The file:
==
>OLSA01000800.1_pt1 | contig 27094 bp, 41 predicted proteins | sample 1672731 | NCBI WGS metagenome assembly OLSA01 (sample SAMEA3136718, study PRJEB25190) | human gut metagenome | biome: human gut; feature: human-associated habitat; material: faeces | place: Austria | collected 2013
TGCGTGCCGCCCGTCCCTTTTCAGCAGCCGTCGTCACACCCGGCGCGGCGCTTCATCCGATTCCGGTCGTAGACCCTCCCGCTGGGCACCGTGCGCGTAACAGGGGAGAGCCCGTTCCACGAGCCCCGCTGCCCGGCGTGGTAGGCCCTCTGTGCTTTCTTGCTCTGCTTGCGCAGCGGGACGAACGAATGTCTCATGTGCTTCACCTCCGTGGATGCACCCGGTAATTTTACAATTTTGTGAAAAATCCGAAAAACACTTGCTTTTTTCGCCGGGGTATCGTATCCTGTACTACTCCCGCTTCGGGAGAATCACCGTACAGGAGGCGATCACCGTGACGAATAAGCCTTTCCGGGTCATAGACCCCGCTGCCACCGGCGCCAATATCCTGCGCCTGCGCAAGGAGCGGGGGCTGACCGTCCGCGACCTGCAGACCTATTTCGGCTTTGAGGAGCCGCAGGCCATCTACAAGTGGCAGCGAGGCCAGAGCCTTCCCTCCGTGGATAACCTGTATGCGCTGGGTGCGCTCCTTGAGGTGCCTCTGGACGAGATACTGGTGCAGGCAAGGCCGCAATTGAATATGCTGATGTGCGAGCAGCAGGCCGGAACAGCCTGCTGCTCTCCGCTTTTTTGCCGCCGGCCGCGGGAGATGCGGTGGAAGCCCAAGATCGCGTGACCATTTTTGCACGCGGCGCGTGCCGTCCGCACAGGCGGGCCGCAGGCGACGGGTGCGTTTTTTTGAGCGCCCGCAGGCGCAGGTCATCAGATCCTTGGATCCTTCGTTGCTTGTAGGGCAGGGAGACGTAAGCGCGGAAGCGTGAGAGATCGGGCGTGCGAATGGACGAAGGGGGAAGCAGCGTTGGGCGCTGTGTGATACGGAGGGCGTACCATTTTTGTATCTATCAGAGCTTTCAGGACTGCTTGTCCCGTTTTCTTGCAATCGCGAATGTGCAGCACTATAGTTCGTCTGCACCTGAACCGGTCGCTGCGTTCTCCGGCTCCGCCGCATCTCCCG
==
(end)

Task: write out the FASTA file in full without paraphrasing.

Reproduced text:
>OLSA01000800.1_pt1 | contig 27094 bp, 41 predicted proteins | sample 1672731 | NCBI WGS metagenome assembly OLSA01 (sample SAMEA3136718, study PRJEB25190) | human gut metagenome | biome: human gut; feature: human-associated habitat; material: faeces | place: Austria | collected 2013
TGCGTGCCGCCCGTCCCTTTTCAGCAGCCGTCGTCACACCCGGCGCGGCGCTTCATCCGATTCCGGTCGTAGACCCTCCCGCTGGGCACCGTGCGCGTAACAGGGGAGAGCCCGTTCCACGAGCCCCGCTGCCCGGCGTGGTAGGCCCTCTGTGCTTTCTTGCTCTGCTTGCGCAGCGGGACGAACGAATGTCTCATGTGCTTCACCTCCGTGGATGCACCCGGTAATTTTACAATTTTGTGAAAAATCCGAAAAACACTTGCTTTTTTCGCCGGGGTATCGTATCCTGTACTACTCCCGCTTCGGGAGAATCACCGTACAGGAGGCGATCACCGTGACGAATAAGCCTTTCCGGGTCATAGACCCCGCTGCCACCGGCGCCAATATCCTGCGCCTGCGCAAGGAGCGGGGGCTGACCGTCCGCGACCTGCAGACCTATTTCGGCTTTGAGGAGCCGCAGGCCATCTACAAGTGGCAGCGAGGCCAGAGCCTTCCCTCCGTGGATAACCTGTATGCGCTGGGTGCGCTCCTTGAGGTGCCTCTGGACGAGATACTGGTGCAGGCAAGGCCGCAATTGAATATGCTGATGTGCGAGCAGCAGGCCGGAACAGCCTGCTGCTCTCCGCTTTTTTGCCGCCGGCCGCGGGAGATGCGGTGGAAGCCCAAGATCGCGTGACCATTTTTGCACGCGGCGCGTGCCGTCCGCACAGGCGGGCCGCAGGCGACGGGTGCGTTTTTTTGAGCGCCCGCAGGCGCAGGTCATCAGATCCTTGGATCCTTCGTTGCTTGTAGGGCAGGGAGACGTAAGCGCGGAAGCGTGAGAGATCGGGCGTGCGAATGGACGAAGGGGGAAGCAGCGTTGGGCGCTGTGTGATACGGAGGGCGTACCATTTTTGTATCTATCAGAGCTTTCAGGACTGCTTGTCCCGTTTTCTTGCAATCGCGAATGTGCAGCACTATAGTTCGTCTGCACCTGAACCGGTCGCTGCGTTCTCCGGCTCCGCCGCATCTCCCG